Bigger was still better for most buyers in the Medium Standard segment circa 1969. In keeping with the ethos of the marketplace, Chrysler revealed a thoroughly redesigned line of larger-than-ever full-sized cars, including the perennially popular Newport Series. Without question, the new ’69 Newport was bigger than before—but was it better?
The ’69 model year marked the last time that the Big Three would simultaneously serve-up major restyling on virtually all of their full-sized cars in the same model year (the only exception for ’69 was the Lincoln Continental, which received a minor facelift). Jumbo was conquering Detroit at the time, so each of the revamps added pounds and inches compared with their 1968 predecessors.
But from a styling standpoint, Chrysler most aggressively pushed the boundaries of bloat. Chief Designer Elwood Engel promoted the new look as “Fuselage Design,” likening it to the rounded cross section of an airplane.
However, with its curving sides and enormous flat hood and rear deck, the Fuselage Chrysler arguably looked more like an aircraft carrier than a jet plane.
Compared with the crisply chiseled, concave-flanked 1968 Chrysler, the 1969 Fuselage Chrysler looked puffy and soft, like it was on the receiving end of a few too many Botox treatments.
|Key Dimensions (inches)||Wheelbase||Length||Width|
|Oldsmobile Delta 88||124.0||218.6||80.0|
Ironically, the 1969 Chrysler was dimensionally close to its Medium Standard competitors. They were all huge cars.
But styling made a world of difference. Chrysler flaunted its flab, while competitors like the Oldsmobile Delta 88 used a variety of styling flourishes to visually mask the bulk. Also, both Ford and GM full-sized cars were moving toward the “longer hood/shorter rear deck” styling that had been popularized by the Pony Cars. Chrysler, on the other hand, retained the old-fashioned “long hood/long deck” looks from the mid-1960s.
Styling, of course, is subjective. To get a better feel for the Newport’s other attributes, let’s take a look at what Road Test Magazine had to say in this May 1969 review.
Even Road Test had to weigh-in on the Fuselage design, though they tried to be complimentary. However, saying that the Fuselage Chryslers “had a lean look to them” is akin to calling Dom Deluise svelte. Road Test also acknowledged one of the huge downsides to the Fuselage styling: enormous door cross-sections with ample wasted space.
Road Test praised the Newport for coping with the unusually wet weather experienced in Southern California during the test period—it kept running during heavy rainfall (amazing!), though the power windows, radio and climate control stopped working until “the next morning when things dried out a bit.” Imagine how well that would go over in wet, humid markets like Houston, New Orleans and Miami….
Even though the mammoth new Fuselage body was married to the carry-over C-Body chassis, Chrysler had dialed back the handling precision that had formerly been a hallmark of Mopar products. The ’69 Newport now listed and wallowed just like its Motown Medium Standard competition.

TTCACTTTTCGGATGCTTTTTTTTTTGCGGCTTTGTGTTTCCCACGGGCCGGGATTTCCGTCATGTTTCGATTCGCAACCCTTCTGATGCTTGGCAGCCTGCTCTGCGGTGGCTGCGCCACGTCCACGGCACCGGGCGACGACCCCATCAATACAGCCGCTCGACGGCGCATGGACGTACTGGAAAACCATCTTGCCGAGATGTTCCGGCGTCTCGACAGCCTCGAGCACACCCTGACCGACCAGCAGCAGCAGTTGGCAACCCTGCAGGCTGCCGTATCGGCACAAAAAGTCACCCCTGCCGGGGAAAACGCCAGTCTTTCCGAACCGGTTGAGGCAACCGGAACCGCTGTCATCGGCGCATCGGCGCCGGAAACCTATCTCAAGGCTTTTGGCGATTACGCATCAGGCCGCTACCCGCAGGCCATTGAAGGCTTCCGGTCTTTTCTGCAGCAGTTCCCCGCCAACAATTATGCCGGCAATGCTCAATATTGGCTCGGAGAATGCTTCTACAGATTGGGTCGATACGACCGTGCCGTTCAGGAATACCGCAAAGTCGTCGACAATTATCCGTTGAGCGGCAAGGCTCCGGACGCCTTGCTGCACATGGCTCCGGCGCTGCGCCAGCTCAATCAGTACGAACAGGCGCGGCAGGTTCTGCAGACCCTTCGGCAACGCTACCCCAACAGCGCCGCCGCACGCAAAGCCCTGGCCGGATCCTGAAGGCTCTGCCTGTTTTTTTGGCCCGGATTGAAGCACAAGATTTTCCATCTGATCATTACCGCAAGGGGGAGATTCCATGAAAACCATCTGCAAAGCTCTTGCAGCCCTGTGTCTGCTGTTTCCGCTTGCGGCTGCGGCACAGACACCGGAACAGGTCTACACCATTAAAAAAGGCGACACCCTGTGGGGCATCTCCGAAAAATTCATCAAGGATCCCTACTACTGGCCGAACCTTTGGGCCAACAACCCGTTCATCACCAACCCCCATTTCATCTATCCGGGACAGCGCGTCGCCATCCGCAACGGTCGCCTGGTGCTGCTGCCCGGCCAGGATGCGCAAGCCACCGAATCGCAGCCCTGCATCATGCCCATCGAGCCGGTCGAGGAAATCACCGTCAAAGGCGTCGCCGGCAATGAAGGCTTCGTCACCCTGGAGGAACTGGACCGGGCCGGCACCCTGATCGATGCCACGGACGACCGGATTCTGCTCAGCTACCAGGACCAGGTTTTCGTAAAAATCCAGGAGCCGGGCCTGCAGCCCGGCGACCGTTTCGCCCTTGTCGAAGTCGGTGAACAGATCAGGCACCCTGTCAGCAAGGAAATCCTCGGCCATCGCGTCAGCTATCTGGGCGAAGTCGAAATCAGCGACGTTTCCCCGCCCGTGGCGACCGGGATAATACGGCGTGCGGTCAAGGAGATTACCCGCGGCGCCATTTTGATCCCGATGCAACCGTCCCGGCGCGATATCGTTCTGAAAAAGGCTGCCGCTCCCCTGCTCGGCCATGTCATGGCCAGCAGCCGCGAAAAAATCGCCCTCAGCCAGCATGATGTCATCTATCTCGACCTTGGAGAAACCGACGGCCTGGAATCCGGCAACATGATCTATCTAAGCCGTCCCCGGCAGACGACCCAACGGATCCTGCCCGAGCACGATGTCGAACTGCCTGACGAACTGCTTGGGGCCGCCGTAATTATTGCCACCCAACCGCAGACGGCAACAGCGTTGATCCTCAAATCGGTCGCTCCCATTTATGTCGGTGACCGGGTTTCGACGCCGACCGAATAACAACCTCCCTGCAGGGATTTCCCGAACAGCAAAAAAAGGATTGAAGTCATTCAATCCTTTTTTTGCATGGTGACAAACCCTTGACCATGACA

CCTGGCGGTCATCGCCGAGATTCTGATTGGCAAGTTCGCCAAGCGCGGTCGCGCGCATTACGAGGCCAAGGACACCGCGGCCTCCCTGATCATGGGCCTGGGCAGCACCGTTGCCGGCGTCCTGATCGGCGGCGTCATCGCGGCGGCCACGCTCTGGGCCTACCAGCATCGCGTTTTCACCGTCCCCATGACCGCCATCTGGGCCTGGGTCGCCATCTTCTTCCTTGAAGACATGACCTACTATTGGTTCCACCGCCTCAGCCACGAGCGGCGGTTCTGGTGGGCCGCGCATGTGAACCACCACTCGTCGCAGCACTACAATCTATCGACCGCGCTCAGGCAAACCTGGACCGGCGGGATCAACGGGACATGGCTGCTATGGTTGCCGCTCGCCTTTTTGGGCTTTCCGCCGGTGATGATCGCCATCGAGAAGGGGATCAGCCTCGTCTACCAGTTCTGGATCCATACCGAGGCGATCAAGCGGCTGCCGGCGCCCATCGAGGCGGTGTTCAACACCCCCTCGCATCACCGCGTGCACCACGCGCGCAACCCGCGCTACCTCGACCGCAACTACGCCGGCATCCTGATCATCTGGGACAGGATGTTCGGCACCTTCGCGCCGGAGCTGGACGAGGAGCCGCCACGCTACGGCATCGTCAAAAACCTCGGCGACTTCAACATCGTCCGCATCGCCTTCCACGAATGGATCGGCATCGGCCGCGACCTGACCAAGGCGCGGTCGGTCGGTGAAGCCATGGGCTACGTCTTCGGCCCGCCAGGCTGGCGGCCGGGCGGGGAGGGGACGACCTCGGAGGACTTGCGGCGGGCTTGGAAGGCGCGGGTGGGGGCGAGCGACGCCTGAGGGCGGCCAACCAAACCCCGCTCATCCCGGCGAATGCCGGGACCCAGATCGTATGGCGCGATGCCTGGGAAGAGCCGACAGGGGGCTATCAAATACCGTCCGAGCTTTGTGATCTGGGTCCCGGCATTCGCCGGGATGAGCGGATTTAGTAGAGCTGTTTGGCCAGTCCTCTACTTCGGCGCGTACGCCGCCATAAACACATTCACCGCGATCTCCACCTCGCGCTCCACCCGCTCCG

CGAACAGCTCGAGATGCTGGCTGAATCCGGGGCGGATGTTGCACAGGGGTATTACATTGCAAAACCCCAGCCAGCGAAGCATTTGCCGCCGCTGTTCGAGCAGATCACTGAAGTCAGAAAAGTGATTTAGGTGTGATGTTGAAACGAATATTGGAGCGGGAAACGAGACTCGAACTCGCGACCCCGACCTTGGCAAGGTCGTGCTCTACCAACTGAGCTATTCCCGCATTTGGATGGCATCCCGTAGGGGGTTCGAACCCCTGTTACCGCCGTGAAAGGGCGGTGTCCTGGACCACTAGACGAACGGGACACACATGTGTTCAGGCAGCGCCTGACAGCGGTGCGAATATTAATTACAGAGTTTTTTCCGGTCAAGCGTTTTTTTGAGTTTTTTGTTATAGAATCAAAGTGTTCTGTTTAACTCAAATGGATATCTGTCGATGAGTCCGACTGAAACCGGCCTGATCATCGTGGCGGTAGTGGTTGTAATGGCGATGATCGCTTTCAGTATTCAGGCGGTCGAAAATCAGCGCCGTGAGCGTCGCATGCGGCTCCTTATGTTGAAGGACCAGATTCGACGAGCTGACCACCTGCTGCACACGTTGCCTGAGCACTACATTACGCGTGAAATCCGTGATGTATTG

There were no complaints about the robust 383 2V V8, a Chrysler staple that routinely delivered the sort of performance big car buyers expected at the time (though the test car’s engine slurped down ample oil). But workmanship and build quality were another story altogether. The Newport Custom 2-door Hardtop tested was atrocious: sloppy trim, unfinished seams, messy finishes. Road Test opined that surely Chrysler’s quality would improve on later cars (the test car was apparently an early build unit), but sadly that would not prove to be the case, as all Mopar products gained notoriety during this period for poor workmanship.
Whether it was the styling or the growing reputation for poor quality, Mopar’s Medium Standard offerings did not fare as well in the marketplace for 1969 as Chrysler would have hoped.
|1969 Sales||% Change vs. ’68|
|Oldsmobile Delta 88 (Delta & Delmont for ’68)||252,087||49%|
Sales for the restyled Newport (and related Dodge Polar/Monaco) actually decreased compared with 1968, while most of the other revamped Medium Standard rivals saw a huge sales surge. Pontiac was the only exception: perhaps the Poncho’s drop was due to its styling, with the ultra-prominent proboscis being an acquired taste, or perhaps the striking new Personal Luxury Grand Prix siphoned away sales from the more conventional Executive and Bonneville models. Still, Chrysler had to have been disappointed by the sales results for the new styling direction.
No matter how you slice it, the Fuselage Chryslers did the corporation no favors. And the sales gap with rivals would widen in coming years as Mopar’s full-sized fortunes continued to decline. The Fuselage Chrysler turned out to be more like the Spruce Goose (the infamous gargantuan plane/boat that did a big belly flop) rather than a soaring success.